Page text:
In fact, power continued to ebb rapidly away from Lamine Bey as independence approached. Salah Ben Youssef returned from exile on 13 September 1955, giving the Bey hopes that his political power would start to be restored. He was close to Ben Youssef, who had been one of the few politicians to pay his respects to him at the time of his installation in 1943. However violence quickly erupted between followers of Ben Youssef and those of Bourguiba, leaving the Bey to vainly attempt to act as arbiter between them. The French had already transferred authority over the police force from the Resident General to the Tunisian government, whose ministers had been chosen by Bourguiba, so Ben Youssef's representations to the Bey had no effect. On 2 December the Bey summoned the Resident General (now known as the High Commissioner) Roger Seydoux to remind him of France's responsibility for public order - which in fact it no longer had. In effect, the Bey was appealing for a restoration of colonial powers from the nationalist government. As his appeals had no effect he made use of the only power remaining to him and refused to apply his seal to the decrees authorising the forthcoming elections and the appointment of local governors and mayors. This move was welcomed by Ben Youssef, who demanded a ministerial reshuffle, but naturally alienated the Bey further from Bourguiba and his followers. He backed down and signed them the following day. Ben Youssef fled the country on 28 January and a crackdown followed on his followers in Tunisia, in which Bourguiba relied on the army, with its French officers, the airforce and heavy artillery. Horrified at this brutality, Lamine Bey renewed his ineffective protestations to Seydoux in April 1956. The only effect was to enrage Bourguiba, who hastened to the palace to accuse the Bey and his family of seeking to hinder the transfer of power from France to the Tunisian government.On 20 March 1956 the Franco-Tunisian protocol was signed by the Grand Vizier Tahar Ben Ammar and the French Foreign Minister Christian Pineau.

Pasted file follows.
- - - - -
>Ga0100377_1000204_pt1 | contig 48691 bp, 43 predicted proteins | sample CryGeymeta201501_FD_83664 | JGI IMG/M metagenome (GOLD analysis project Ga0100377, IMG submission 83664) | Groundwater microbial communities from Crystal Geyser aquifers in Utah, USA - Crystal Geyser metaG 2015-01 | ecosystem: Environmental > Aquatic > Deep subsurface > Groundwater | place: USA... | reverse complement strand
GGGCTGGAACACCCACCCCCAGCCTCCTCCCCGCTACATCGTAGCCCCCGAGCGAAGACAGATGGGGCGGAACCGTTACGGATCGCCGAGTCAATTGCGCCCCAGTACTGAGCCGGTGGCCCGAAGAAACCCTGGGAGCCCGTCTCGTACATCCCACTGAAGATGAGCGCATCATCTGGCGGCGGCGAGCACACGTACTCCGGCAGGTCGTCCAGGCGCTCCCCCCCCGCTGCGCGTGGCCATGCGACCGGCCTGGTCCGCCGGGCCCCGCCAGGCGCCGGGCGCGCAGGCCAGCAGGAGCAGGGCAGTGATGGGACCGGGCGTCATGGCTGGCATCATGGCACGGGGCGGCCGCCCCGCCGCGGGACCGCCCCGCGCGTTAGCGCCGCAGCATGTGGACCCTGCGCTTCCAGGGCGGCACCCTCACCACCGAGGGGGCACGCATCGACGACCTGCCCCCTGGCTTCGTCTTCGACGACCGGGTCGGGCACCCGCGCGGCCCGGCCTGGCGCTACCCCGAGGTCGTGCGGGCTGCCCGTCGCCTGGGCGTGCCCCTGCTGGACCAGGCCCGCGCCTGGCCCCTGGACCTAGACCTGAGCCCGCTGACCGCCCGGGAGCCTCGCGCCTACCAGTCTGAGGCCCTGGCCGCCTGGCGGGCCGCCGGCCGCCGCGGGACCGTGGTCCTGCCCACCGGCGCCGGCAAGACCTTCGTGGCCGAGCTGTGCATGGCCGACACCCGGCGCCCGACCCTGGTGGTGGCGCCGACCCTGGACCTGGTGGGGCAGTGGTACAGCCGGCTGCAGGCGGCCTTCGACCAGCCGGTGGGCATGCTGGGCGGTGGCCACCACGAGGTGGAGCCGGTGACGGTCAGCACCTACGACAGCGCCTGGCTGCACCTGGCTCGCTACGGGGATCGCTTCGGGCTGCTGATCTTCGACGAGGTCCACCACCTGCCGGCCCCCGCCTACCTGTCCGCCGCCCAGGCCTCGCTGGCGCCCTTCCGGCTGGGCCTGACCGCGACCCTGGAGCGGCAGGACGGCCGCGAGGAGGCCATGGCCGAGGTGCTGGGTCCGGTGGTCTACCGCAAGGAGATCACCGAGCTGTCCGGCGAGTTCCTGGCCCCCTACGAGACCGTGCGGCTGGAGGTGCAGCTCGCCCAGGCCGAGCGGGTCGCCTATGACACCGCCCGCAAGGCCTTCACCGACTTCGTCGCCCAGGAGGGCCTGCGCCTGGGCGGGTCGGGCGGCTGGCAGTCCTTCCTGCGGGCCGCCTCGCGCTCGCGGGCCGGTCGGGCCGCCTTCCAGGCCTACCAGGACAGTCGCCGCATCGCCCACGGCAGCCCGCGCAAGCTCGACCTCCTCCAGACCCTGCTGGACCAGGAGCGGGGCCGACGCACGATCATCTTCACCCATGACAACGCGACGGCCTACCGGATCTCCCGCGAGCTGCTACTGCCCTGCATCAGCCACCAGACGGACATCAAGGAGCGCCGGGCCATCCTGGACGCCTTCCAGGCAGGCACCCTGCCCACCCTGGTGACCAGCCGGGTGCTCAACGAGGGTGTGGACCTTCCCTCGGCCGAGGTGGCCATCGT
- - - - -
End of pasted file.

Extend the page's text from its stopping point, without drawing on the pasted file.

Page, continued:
The Constituent Assembly held its formal opening ceremony on 8 April 1956. It was a sign of the changing times that the Bey presided over the session dressed in the uniform of a marshal of the Ottoman Empire, whose subject he had been when he was born, but which had ceased to exist in 1922. He expected to be present during the debates leading to the election of a speaker of the Assembly, and Tahar Ben Ammar had to intervene to persuade him to leave. The Bey withdrew with ill grace.
This was merely the beginning. On 31 May a decree from the Constituent Assembly abolished all privileges, exemptions and immunities which had previously been accorded to the ruling family. They were now simply ordinary citizens. Although this abruptly ended the civil list payments to members of his family and placed the crown estate under government control, the Bey signed the decree without protest. Another decree on 21 June modified the national emblems and removed any reference to the Husainid dynasty; another still, on 31 August, removed the Bey's prerogative to pass regulations, transferring this to the Prime Minister.
Further decrees followed, compelling the Bey to turn over various properties he had acquired to the state, against the backdrop of a hostile press campaign highlighting the questionable, and perhaps even criminal, circumstances under which they had been acquired. These measures served to greatly reduce the remaining prestige of the Bey. Nonetheless Lamine Bey was the first person to be honoured, on 19 December 1956, with the decoration of the new Order of Independence. He reciprocated on the same day by awarding Bourguiba the Nichan Iftikhar (for the second time). Bourguiba clearly had little remaining respect for the ruling family however. On 19 July, at Eid al-Fitr he made a protocol visit with his ministers to the Bey's wife, but refused to approach the throne. 'I have not come here as I did before, but as head of the government. You should step forward to meet me and not remain seated in your throne,' he declared.
On 15 July 1957 the Tunisian army replaced they beylical guard around the palace, and thereafter the Bey effectively lost his freedom of movement. On 18 July his younger son Salah Eddine Bey was arrested on charges falsified by the police and on 25 July the National Assembly voted on a show of hands to abolish the monarchy, declare a Republic and make Bourguiba President.
Straight away, a delegation headed by deputy speaker Ali Belhouane Interior Minister Taïeb Mehiri and Justice Minister Ahmed Mestiri went to the palace of Carthage to make the Bey aware of the decree and ask him to leave the palace along with his wife, their three sons, seven daughters and grandchildren.